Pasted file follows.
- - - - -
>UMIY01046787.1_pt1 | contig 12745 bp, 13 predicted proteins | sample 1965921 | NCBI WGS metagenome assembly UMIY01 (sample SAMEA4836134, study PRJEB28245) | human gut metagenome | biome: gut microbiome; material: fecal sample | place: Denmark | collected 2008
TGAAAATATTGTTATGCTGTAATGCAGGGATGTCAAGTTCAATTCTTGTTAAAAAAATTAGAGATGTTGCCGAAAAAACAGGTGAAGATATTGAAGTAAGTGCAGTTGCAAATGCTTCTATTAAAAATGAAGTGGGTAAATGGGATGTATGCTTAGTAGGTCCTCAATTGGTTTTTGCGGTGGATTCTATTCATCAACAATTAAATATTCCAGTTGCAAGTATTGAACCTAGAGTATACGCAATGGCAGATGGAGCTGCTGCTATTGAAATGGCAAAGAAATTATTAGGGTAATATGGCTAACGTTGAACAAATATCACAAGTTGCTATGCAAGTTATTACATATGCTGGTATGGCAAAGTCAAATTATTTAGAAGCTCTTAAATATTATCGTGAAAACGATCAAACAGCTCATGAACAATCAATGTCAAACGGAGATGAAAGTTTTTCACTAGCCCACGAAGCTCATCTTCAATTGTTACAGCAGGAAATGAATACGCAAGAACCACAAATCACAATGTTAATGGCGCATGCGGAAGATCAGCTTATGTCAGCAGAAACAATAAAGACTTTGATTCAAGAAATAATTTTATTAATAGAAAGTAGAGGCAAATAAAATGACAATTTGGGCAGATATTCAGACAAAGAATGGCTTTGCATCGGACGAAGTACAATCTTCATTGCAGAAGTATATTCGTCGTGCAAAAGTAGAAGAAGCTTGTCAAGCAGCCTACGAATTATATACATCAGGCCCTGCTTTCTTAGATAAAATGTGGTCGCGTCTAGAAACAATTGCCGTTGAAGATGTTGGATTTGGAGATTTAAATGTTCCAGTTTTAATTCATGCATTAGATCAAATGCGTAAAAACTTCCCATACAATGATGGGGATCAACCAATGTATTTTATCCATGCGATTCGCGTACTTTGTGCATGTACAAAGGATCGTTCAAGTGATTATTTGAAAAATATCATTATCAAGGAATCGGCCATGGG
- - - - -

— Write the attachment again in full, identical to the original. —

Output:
>UMIY01046787.1_pt1 | contig 12745 bp, 13 predicted proteins | sample 1965921 | NCBI WGS metagenome assembly UMIY01 (sample SAMEA4836134, study PRJEB28245) | human gut metagenome | biome: gut microbiome; material: fecal sample | place: Denmark | collected 2008
TGAAAATATTGTTATGCTGTAATGCAGGGATGTCAAGTTCAATTCTTGTTAAAAAAATTAGAGATGTTGCCGAAAAAACAGGTGAAGATATTGAAGTAAGTGCAGTTGCAAATGCTTCTATTAAAAATGAAGTGGGTAAATGGGATGTATGCTTAGTAGGTCCTCAATTGGTTTTTGCGGTGGATTCTATTCATCAACAATTAAATATTCCAGTTGCAAGTATTGAACCTAGAGTATACGCAATGGCAGATGGAGCTGCTGCTATTGAAATGGCAAAGAAATTATTAGGGTAATATGGCTAACGTTGAACAAATATCACAAGTTGCTATGCAAGTTATTACATATGCTGGTATGGCAAAGTCAAATTATTTAGAAGCTCTTAAATATTATCGTGAAAACGATCAAACAGCTCATGAACAATCAATGTCAAACGGAGATGAAAGTTTTTCACTAGCCCACGAAGCTCATCTTCAATTGTTACAGCAGGAAATGAATACGCAAGAACCACAAATCACAATGTTAATGGCGCATGCGGAAGATCAGCTTATGTCAGCAGAAACAATAAAGACTTTGATTCAAGAAATAATTTTATTAATAGAAAGTAGAGGCAAATAAAATGACAATTTGGGCAGATATTCAGACAAAGAATGGCTTTGCATCGGACGAAGTACAATCTTCATTGCAGAAGTATATTCGTCGTGCAAAAGTAGAAGAAGCTTGTCAAGCAGCCTACGAATTATATACATCAGGCCCTGCTTTCTTAGATAAAATGTGGTCGCGTCTAGAAACAATTGCCGTTGAAGATGTTGGATTTGGAGATTTAAATGTTCCAGTTTTAATTCATGCATTAGATCAAATGCGTAAAAACTTCCCATACAATGATGGGGATCAACCAATGTATTTTATCCATGCGATTCGCGTACTTTGTGCATGTACAAAGGATCGTTCAAGTGATTATTTGAAAAATATCATTATCAAGGAATCGGCCATGGG